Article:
Before we go any further, a few words about what the book is not:
- It is not a comprehensive language guide.
- It is not a thorough introduction to Clojure.
- It is not a nitty-gritty low-level reference.6
Now, for as easy as it is to recommend ClojureScript: Up and Running, I did find myself with a few critiques.
Despite these (minor?) critiques, I would easily and heartily recommend ClojureScript: Up and Running to anyone with even a passing interest in learning the language. You may not walk away from the book with a desire to use ClojureScript, but you’ll certainly understand its basics, and at least then you’re forming an informed opinion of it. And this is largely attributable to Sierra and VanderHart’s lucid writing — there is something about Clojure that makes “technical writers” into “better writers”. To borrow from Fogus and Houser: it could be because “Clojure changes the way you think!”8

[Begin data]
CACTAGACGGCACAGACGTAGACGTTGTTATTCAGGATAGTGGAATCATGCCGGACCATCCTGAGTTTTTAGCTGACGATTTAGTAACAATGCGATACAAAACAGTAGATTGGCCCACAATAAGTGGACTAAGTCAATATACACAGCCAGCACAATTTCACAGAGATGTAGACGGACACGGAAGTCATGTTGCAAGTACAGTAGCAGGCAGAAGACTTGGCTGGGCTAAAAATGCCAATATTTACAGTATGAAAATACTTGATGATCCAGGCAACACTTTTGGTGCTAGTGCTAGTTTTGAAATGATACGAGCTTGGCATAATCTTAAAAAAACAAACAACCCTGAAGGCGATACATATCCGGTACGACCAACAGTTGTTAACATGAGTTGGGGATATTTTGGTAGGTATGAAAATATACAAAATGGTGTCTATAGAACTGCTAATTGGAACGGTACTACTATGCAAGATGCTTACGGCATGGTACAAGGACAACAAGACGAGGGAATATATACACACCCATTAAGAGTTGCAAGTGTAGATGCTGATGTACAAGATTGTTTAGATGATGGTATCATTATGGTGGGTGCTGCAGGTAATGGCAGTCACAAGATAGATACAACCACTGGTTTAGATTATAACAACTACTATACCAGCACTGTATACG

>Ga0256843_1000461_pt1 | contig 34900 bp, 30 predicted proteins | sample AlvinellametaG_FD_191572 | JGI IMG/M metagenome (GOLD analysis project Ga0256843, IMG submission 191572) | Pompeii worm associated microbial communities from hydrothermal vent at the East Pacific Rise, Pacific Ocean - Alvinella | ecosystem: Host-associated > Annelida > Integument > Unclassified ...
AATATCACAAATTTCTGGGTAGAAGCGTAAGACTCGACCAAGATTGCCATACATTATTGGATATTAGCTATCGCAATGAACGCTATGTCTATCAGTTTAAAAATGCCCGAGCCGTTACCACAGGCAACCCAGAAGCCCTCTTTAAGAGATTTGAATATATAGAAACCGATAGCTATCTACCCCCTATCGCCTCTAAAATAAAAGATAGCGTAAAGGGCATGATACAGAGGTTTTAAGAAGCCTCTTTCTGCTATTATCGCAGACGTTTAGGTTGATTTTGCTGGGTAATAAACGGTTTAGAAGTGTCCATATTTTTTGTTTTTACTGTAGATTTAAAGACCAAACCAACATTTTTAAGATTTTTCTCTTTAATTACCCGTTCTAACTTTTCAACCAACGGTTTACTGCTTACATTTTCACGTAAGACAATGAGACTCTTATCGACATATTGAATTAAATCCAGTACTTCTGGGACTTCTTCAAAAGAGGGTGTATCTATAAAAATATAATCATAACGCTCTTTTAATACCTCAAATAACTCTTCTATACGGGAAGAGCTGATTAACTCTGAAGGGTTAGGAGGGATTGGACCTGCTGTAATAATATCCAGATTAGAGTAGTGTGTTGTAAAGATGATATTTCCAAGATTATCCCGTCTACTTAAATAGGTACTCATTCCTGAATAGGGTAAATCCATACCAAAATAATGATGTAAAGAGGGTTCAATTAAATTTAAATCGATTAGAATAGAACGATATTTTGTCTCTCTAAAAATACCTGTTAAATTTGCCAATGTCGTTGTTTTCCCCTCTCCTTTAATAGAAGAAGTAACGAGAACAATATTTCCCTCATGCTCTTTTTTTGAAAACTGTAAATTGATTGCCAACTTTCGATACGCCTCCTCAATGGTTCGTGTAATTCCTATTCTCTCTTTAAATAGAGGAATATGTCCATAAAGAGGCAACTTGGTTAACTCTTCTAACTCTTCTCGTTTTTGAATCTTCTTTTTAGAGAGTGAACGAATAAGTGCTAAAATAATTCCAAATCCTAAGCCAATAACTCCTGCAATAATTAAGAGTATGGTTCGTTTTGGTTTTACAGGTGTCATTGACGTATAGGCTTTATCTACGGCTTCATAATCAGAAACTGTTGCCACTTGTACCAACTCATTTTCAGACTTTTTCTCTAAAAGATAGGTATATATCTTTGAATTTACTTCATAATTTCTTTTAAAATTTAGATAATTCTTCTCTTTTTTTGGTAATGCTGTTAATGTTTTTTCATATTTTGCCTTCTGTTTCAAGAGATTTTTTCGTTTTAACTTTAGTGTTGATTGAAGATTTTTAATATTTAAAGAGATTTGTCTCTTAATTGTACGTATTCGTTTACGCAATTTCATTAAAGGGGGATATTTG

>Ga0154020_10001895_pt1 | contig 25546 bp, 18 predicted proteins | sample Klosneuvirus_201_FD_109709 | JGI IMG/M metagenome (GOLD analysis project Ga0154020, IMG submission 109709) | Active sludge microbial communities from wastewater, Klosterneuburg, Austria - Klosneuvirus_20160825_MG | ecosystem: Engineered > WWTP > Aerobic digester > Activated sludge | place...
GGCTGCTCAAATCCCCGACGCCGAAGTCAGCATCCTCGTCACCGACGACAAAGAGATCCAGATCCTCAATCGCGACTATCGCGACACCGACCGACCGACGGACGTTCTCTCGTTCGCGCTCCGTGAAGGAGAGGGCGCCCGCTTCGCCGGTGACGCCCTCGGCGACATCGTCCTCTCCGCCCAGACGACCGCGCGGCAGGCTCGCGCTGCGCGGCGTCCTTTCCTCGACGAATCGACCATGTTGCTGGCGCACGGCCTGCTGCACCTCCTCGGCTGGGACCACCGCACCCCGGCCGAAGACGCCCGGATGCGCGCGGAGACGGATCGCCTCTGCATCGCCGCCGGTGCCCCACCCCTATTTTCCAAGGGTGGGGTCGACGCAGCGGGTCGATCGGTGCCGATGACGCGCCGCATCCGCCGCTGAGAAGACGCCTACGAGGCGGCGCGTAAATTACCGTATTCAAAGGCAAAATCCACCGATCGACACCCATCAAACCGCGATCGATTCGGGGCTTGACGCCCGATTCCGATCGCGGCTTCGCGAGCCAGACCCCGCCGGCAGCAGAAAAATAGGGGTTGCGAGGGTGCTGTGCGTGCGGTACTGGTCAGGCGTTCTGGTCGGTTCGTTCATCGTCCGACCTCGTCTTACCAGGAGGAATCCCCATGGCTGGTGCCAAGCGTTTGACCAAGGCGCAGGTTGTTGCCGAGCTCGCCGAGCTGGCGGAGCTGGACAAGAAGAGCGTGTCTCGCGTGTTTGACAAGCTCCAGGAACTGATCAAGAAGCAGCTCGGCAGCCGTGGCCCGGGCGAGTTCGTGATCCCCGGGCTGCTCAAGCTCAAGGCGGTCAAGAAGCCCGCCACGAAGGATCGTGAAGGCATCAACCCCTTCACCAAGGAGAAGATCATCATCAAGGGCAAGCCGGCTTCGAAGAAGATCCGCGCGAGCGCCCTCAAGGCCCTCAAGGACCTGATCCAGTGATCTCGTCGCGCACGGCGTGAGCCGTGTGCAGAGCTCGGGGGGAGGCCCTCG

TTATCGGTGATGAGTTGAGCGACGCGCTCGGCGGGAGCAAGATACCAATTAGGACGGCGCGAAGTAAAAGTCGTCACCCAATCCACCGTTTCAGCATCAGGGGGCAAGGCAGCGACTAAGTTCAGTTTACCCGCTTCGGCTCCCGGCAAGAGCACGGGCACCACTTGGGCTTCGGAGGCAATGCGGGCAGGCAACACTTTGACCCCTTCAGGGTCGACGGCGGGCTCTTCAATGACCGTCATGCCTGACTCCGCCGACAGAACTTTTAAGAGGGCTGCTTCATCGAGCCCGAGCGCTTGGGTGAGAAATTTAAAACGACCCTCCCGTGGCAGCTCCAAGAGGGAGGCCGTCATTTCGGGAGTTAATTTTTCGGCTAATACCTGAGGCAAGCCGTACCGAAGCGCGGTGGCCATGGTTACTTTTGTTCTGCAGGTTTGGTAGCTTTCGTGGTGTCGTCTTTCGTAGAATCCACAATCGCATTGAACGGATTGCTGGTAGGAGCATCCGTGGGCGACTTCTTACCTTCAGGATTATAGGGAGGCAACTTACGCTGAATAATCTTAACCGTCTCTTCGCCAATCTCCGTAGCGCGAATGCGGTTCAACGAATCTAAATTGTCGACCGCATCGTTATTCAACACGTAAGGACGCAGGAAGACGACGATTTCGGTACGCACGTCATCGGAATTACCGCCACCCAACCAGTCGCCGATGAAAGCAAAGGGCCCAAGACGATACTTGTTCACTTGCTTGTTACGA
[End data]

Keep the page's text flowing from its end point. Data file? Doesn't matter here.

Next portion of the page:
- Clojure Programming (Chas Emerick, et al.; reviewed)
- The Joy of Clojure (Fogus & Houser; reviewed)
- Closure: The Definitive Guide (Bolin)
Disclosure: I received an electronic copy of this book from the publisher in exchange for writing this review.
- The best source I could come up with to back up my point was this post on Dr. Axel Rauschmayer’s blog. But how much source material do you really need for fun little bits of apocrypha anyway? [↩]
- Or at the very least, it was “Lisp-like”. [↩]
- Though it might help to have done a couple of the koans. [↩]
- You could read it in a day, but I’d suggest taking your time, and really letting it sink in. Make it two days. [↩]
disjdo again…?) [↩]
- Especially when you’re going to call an object (i.e.,